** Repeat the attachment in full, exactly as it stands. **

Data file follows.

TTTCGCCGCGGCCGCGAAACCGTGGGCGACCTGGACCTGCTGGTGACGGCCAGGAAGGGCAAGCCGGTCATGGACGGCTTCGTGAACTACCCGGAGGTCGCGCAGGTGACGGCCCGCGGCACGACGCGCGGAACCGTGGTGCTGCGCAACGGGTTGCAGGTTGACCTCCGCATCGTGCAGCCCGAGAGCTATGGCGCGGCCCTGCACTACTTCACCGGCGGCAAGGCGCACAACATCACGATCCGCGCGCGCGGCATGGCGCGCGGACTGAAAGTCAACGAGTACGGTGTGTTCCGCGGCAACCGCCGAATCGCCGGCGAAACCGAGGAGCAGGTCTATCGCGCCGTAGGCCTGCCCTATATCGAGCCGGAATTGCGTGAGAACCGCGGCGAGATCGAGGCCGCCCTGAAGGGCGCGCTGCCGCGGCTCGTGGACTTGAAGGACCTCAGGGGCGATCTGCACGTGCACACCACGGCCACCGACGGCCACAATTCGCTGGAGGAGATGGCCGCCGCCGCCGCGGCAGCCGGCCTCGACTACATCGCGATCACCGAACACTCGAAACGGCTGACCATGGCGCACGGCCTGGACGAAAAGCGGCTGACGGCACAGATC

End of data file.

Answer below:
TTTCGCCGCGGCCGCGAAACCGTGGGCGACCTGGACCTGCTGGTGACGGCCAGGAAGGGCAAGCCGGTCATGGACGGCTTCGTGAACTACCCGGAGGTCGCGCAGGTGACGGCCCGCGGCACGACGCGCGGAACCGTGGTGCTGCGCAACGGGTTGCAGGTTGACCTCCGCATCGTGCAGCCCGAGAGCTATGGCGCGGCCCTGCACTACTTCACCGGCGGCAAGGCGCACAACATCACGATCCGCGCGCGCGGCATGGCGCGCGGACTGAAAGTCAACGAGTACGGTGTGTTCCGCGGCAACCGCCGAATCGCCGGCGAAACCGAGGAGCAGGTCTATCGCGCCGTAGGCCTGCCCTATATCGAGCCGGAATTGCGTGAGAACCGCGGCGAGATCGAGGCCGCCCTGAAGGGCGCGCTGCCGCGGCTCGTGGACTTGAAGGACCTCAGGGGCGATCTGCACGTGCACACCACGGCCACCGACGGCCACAATTCGCTGGAGGAGATGGCCGCCGCCGCCGCGGCAGCCGGCCTCGACTACATCGCGATCACCGAACACTCGAAACGGCTGACCATGGCGCACGGCCTGGACGAAAAGCGGCTGACGGCACAGATC